As we started, Andrea talked a little bit about her recent trip to Antarctica and Tom talked about his trip to Vietnam.
Azad and his wife, Caren, both loved the book. They differed in that Caren thought that the author was very good at sticking to the point, while Azad thought that she was too wordy. Azad liked the mention in the book about how the architect felt that it was important to spend time paying attention to details that very few people would ever notice. He also like the discussion in the book about losing and recovering ones faith multiple times.
Andrea pointed out that Sinan is a historical character. After he died, maybe a few years later, several generations of Armenians (Balians) were the official architects of the Ottoman Empire.
There was a short discussion of how, at least early on, the Ottoman Empire was very tolerant of its racial and religious minorities. Armenians preferred their treatment by the Ottomans to the way that they had been treated by the Greeks.
Peter and others commented on how the trip to Rome in the book was fascinating, that such a trip seemed to be "normal". They also commented on how the pin and the prism were used to check out the architectural properties of buildings.
The ways in which identities were used in the book was discussed, such as how Jahan claimed to be Indian, but apparently wasn't, and how another apprentice was a woman who disguised herself as a man so that she could work as an architect.
There was a short discussion on how the successive sultans were selected.
Azad brought up Olev's comments on Jahan growing up and becoming jaded (my word). Tom commented on how complex Jahan's life was. Alberta noticed that Jahan's "voice" didn't change throughout the book. His views on things seemed the same at the end of the book as they did at the beginning.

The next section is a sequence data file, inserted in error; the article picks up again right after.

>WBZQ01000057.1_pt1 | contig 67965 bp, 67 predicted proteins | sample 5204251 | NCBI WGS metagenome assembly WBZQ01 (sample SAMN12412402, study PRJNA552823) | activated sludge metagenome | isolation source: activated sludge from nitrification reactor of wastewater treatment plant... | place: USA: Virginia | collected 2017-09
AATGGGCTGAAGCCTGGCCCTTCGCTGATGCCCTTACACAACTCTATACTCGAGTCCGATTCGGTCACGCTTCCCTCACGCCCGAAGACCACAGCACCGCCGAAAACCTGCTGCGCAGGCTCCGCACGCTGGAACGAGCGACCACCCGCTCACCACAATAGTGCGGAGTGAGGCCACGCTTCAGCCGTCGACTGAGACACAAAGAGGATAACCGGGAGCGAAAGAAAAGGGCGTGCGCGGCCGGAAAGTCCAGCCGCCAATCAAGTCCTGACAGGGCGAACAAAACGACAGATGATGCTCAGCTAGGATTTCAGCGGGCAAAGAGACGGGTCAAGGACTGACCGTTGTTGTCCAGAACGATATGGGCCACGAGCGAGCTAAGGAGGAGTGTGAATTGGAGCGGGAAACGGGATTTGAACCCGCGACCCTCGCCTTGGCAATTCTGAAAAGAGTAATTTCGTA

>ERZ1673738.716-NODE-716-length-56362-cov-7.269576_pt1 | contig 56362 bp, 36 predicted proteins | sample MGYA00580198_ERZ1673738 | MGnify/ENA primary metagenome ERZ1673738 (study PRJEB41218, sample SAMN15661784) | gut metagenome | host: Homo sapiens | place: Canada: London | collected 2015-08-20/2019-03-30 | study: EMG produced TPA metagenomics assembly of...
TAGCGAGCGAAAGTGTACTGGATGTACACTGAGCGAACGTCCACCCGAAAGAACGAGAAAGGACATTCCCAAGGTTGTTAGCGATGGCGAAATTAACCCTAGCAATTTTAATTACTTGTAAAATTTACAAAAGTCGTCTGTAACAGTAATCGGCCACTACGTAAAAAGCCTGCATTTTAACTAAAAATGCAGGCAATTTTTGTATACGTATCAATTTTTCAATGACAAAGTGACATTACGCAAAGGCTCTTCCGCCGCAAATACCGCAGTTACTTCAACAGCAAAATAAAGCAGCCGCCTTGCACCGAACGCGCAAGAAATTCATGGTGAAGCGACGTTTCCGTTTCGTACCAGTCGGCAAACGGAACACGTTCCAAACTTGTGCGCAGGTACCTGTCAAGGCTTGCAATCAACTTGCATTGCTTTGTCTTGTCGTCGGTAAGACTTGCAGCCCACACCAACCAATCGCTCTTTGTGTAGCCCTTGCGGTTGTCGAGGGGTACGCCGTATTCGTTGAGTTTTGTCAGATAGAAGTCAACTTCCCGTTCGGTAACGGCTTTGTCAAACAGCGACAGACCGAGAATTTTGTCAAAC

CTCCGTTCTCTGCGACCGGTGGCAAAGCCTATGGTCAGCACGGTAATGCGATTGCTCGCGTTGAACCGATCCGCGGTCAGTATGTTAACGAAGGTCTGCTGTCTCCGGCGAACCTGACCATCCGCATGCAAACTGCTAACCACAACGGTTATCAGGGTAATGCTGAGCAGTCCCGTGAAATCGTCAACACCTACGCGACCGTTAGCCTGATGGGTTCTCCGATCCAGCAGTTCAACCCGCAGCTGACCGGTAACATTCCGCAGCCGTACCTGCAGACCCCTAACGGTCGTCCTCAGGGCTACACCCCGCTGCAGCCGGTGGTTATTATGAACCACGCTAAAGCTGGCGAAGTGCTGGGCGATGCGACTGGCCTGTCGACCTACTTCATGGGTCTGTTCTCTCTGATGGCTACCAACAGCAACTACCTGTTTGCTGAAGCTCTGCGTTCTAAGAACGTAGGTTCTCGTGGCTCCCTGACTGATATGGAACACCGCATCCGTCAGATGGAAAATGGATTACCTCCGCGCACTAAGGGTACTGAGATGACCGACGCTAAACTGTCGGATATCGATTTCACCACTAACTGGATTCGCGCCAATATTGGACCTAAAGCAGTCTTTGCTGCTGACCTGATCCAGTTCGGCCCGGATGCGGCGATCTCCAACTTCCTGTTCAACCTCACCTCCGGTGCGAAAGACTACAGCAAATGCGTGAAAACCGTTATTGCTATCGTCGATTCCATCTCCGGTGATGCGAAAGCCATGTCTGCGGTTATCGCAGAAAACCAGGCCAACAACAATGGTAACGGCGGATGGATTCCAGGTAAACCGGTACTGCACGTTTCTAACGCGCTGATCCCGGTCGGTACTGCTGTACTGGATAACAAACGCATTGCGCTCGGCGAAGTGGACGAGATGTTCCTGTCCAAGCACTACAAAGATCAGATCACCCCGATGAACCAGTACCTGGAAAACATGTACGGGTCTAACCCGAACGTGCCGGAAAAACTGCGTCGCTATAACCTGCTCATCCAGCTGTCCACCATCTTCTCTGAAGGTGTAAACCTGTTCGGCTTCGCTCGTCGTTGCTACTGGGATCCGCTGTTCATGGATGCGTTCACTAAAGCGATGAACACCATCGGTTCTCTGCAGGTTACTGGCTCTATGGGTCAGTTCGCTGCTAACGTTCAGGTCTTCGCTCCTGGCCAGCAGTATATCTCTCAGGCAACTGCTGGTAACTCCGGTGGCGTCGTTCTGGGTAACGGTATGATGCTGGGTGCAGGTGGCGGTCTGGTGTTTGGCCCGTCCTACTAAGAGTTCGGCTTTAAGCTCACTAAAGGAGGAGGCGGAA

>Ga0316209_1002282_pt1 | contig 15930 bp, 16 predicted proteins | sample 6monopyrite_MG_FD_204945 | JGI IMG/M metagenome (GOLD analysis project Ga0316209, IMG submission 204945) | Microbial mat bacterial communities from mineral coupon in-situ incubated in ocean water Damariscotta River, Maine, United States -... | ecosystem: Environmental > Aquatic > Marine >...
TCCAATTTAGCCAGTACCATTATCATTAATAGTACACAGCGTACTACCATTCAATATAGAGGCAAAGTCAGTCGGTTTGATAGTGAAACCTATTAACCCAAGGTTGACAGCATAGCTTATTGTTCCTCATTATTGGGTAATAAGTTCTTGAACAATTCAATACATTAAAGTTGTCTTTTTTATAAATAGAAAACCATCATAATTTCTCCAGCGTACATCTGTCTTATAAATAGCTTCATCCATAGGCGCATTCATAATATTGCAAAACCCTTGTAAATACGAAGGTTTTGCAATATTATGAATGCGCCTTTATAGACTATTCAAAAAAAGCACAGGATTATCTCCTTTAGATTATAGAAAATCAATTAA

Someone pointed out how the Muslim architectural style was to create space by making rooms larger by using columns as supports rather than walls.
Peter thought that it may have been interesting to consider what the book would have been like if Sinan would have been the central character instead of Jahan.
Azad pointed out that, while during the period of time covered by the book the center of the Muslim world was Constantinople, in earlier days it was Baghdad. There were major architectural efforts in Baghdad which, in many cases, didn't survive because of the construction materials available there. Also, there is a visible difference between the architectural style in Baghdad as opposed to Constantinople, which was much more influenced by the west.
Peter asked Alberta to compare the ways in which the two book clubs discussed the same book. Alberta thought that a major difference was that her other book club focused on themes within the book while ours branched out into other things like the history surrounding the story.
That discussion filled a full two hours and I think that we wouldn't have had any problem continuing to talk for another two hours, but all good things must end eventually. Everyone did agree, though, that it seemed a major waste of time to put so much effort into such a piddly subject as architecture! (Take that, Francis, for missing the meeting! :-)
Next month's book is "Bedros" by Irene Vosbikian. For the month of May, the current intent is to spend the meeting telling Armenian jokes (and proverbs?). We'll decide by next month's meeting if there is any suggested reading material to prepare for that.
Until next month,